“The wandering bands of storytelling Sapiens were the most important and most destructive force the animal kingdom had ever produced,” according to Yuval Noah Harari in his remarkable book, Sapiens.
Harari, an Israeli author, public intellectual, historian and professor in the Department of History at the Hebrew University of Jerusalem, says that we Homo sapiens are essentially storytelling monkeys.
We are the only organism we know of that thinks, plans, organizes and acts in story.
Think about it. If you have ever bought a car, did the salesperson try to get you to picture what it would be like to own that car, to have it parked prominently in your driveway?
They, essentially, are getting you to form a mental picture, a fiction at the moment, of what a brighter tomorrow will look like in your spiffy new car.
Politics is no different. President John F. Kennedy painted a remarkable picture of placing a man on the moon and returning him safely home within the decade. His science fiction story led to the $24 billion funding of NASA and winning the space race against the Russians.
But are we too reliant on narratives that brands and politicians feed us daily?
Today’s guest, Peter Brooks, thinks so. He is the author of the new book, Seduced By Story: The Use and Abuse of Narrative.
Brooks is Sterling Professor Emeritus of Comparative Literature at Yale University, where he was the founding director of the Whitney Humanities Center.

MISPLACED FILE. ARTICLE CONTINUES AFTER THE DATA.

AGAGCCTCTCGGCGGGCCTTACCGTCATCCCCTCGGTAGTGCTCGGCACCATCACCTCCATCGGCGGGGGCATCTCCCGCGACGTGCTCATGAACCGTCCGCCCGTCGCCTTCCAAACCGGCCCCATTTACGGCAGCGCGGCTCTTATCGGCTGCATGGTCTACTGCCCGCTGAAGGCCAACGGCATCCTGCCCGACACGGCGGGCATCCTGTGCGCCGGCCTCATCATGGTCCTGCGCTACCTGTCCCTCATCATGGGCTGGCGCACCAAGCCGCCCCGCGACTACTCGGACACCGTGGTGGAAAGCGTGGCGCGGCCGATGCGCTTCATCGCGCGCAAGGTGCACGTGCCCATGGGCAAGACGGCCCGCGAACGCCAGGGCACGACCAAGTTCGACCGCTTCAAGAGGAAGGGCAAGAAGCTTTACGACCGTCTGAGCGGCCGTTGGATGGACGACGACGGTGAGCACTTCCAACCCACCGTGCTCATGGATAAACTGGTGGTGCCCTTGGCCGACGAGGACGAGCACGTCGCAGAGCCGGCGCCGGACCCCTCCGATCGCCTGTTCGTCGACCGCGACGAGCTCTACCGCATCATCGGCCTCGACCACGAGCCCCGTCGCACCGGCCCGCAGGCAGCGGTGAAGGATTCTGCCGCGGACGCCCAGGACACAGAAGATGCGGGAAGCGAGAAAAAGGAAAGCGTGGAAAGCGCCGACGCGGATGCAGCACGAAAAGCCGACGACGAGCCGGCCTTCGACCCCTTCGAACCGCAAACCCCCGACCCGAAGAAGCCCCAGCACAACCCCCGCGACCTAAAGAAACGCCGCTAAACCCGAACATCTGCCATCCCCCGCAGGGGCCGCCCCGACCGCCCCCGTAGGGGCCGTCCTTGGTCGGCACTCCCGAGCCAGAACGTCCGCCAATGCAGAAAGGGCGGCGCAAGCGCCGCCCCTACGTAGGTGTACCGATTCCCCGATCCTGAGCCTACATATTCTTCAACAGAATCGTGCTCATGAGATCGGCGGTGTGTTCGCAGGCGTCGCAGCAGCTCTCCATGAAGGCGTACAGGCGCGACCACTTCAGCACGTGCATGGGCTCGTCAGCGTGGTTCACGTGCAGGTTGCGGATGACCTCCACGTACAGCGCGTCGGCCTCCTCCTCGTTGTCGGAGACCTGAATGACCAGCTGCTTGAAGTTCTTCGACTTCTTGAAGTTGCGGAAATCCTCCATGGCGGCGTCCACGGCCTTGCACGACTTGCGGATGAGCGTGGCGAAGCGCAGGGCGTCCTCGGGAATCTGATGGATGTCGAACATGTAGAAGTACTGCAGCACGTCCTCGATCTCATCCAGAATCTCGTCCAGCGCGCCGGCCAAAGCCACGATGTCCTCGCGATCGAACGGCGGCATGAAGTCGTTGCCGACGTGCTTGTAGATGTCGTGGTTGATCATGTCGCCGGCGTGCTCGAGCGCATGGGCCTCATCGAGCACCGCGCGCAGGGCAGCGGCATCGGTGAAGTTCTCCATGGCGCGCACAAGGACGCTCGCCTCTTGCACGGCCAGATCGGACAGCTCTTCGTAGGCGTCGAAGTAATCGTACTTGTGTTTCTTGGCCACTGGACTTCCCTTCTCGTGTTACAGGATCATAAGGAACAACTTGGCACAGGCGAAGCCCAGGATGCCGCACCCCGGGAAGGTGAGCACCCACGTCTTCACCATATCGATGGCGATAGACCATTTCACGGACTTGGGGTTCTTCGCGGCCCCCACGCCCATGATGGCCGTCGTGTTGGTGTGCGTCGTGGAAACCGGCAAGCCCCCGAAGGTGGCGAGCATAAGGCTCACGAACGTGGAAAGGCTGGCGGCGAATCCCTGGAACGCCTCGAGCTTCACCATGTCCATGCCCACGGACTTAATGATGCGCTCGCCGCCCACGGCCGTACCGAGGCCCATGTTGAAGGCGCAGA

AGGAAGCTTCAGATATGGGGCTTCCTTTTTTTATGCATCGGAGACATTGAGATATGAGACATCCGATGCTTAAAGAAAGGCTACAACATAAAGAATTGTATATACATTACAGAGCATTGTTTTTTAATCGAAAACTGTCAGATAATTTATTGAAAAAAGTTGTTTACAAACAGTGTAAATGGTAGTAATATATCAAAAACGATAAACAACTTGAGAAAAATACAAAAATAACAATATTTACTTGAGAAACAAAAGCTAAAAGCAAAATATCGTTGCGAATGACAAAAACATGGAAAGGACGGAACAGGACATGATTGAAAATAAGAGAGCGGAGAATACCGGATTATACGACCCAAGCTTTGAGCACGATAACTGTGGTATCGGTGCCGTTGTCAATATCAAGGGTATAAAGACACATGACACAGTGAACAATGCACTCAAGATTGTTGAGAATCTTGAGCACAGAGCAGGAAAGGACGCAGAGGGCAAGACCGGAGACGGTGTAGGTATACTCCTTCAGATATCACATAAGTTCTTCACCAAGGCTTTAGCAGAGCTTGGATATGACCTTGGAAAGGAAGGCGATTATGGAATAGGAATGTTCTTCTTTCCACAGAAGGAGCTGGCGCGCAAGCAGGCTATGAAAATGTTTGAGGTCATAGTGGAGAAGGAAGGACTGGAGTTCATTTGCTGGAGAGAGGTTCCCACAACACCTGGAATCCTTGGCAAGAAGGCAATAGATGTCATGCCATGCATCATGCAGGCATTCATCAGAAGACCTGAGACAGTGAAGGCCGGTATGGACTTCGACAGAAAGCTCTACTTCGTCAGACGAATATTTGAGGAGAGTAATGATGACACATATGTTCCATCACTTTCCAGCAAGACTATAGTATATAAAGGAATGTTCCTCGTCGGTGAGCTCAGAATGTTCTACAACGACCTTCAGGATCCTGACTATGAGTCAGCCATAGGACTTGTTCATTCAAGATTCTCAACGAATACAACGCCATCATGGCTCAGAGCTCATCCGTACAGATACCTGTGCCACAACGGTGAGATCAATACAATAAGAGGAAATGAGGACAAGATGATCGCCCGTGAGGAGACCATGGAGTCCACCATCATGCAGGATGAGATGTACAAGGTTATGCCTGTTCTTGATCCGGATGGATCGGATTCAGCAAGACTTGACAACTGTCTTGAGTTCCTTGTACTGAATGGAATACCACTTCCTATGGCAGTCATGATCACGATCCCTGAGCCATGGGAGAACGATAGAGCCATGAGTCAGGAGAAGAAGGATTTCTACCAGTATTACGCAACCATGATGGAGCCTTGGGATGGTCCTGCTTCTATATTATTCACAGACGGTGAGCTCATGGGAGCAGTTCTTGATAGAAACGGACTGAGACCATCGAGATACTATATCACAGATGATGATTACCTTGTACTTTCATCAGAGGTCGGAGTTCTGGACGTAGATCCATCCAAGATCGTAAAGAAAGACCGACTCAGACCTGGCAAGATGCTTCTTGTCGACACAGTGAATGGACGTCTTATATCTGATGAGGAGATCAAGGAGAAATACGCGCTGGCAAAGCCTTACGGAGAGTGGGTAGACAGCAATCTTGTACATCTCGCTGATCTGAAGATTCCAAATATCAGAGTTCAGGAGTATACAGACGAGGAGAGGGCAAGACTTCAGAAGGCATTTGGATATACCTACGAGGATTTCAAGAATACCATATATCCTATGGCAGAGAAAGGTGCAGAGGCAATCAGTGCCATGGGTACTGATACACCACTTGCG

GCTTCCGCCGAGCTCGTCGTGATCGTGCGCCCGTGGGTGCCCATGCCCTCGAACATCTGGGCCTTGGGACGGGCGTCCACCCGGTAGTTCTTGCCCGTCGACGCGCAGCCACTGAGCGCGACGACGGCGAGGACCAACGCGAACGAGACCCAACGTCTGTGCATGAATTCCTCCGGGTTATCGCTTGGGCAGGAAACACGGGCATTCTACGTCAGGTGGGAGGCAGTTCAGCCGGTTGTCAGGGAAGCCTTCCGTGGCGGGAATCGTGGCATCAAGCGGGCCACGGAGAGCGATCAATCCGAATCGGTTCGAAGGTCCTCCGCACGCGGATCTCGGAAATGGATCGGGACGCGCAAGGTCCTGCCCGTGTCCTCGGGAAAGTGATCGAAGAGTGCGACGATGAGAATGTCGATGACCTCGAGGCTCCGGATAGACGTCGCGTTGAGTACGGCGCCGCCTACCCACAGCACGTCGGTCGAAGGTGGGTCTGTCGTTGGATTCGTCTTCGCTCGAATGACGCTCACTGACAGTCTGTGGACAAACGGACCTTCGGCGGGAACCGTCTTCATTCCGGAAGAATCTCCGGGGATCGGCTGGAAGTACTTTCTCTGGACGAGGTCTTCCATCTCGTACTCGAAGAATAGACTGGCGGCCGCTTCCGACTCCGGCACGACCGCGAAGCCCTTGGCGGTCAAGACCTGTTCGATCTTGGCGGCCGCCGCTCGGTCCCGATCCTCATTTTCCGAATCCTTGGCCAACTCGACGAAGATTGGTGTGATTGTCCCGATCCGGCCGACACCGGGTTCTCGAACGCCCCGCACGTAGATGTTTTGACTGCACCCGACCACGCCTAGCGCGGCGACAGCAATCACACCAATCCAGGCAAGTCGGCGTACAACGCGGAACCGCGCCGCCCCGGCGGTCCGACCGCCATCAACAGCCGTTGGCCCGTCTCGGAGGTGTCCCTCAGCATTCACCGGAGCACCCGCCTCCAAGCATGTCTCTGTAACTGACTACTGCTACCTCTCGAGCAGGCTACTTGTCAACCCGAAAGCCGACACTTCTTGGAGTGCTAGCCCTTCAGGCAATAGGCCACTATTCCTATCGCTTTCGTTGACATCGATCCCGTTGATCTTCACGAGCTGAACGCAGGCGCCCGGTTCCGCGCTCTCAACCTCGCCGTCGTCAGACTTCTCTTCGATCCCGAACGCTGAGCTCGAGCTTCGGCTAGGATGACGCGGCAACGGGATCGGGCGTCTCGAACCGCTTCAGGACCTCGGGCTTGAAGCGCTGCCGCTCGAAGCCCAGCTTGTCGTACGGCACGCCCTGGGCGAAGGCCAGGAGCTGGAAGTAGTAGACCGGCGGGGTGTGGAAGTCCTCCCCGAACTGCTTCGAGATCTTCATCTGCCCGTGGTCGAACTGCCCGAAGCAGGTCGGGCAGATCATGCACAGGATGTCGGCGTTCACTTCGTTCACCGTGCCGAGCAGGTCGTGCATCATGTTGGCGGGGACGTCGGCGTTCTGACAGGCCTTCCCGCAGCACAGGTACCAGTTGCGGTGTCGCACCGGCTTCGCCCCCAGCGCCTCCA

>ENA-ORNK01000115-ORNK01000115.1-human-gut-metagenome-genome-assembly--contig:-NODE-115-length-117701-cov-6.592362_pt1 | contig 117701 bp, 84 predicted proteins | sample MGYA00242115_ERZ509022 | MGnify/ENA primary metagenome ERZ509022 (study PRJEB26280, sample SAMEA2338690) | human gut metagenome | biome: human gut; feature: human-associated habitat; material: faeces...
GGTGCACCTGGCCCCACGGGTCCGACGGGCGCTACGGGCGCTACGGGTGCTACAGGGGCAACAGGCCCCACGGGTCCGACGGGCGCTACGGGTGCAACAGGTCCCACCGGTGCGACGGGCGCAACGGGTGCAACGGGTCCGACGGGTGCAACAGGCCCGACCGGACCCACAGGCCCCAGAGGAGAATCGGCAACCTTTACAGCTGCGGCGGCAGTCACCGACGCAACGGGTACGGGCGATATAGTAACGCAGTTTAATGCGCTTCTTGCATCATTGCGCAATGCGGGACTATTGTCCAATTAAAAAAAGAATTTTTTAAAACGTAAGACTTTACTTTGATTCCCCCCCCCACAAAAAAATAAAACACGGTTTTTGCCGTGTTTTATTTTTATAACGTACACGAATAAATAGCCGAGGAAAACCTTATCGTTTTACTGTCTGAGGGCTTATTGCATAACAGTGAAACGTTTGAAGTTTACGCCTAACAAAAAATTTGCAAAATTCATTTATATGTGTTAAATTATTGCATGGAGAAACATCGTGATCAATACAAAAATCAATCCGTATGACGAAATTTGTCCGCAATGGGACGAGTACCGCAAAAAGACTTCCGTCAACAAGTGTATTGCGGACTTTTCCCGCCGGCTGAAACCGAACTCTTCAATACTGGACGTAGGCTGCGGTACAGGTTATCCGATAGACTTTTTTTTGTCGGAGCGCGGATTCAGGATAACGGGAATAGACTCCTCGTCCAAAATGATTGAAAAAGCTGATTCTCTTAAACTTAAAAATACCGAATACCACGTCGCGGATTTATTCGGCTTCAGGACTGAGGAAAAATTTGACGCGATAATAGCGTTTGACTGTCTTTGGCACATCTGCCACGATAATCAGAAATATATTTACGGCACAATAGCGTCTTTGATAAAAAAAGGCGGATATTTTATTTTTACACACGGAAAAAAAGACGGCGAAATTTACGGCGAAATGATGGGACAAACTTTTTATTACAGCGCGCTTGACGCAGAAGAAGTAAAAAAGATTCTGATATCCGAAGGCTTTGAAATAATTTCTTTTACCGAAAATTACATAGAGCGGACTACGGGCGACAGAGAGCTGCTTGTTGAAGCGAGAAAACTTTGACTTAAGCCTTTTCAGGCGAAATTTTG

He taught also at the University of Virginia and Princeton, and as a visitor at Oxford, the University of Bologna, and the University of Copenhagen.
Brooks has published on narrative, psychoanalysis, and law, largely in nineteenth and twentieth literature; in addition, he is the author of two novels, World Elsewhere and The Emperor’s Body.
His critical books include The Melodramatic Imagination, Reading for the Plot, Troubling Confessions, Realist Vision, Henry James Goes to Paris, Enigmas of Identity, Flaubert in the Ruins of Paris, and Balzac’s Lives.
So are we being seduced by stories? Marketing guru Seth Gordin believes that stories are the creative conversion of life itself into a more powerful, clearer, more meaningful experience.
“They are the currency of human contact.”
Perhaps we are beguiled by the storytelling seductress.
Discussed in this episode:
- The pros and cons of selling with narrative.
- How George Bush brought storytelling to the White House.
- The importance of appreciating where the storyteller is coming from and how their view of the world impacts their stories.
Listen to Related Episodes You’ll Love:
- #10: Your Audience is Wired for Story with Lisa Cron
- #87: How a Christmas Tree Provides the Framework for Great Story Marketing with Dave Gold
- #348: The Sale is in the Tale: 5 Storytelling Secrets with John Livesay
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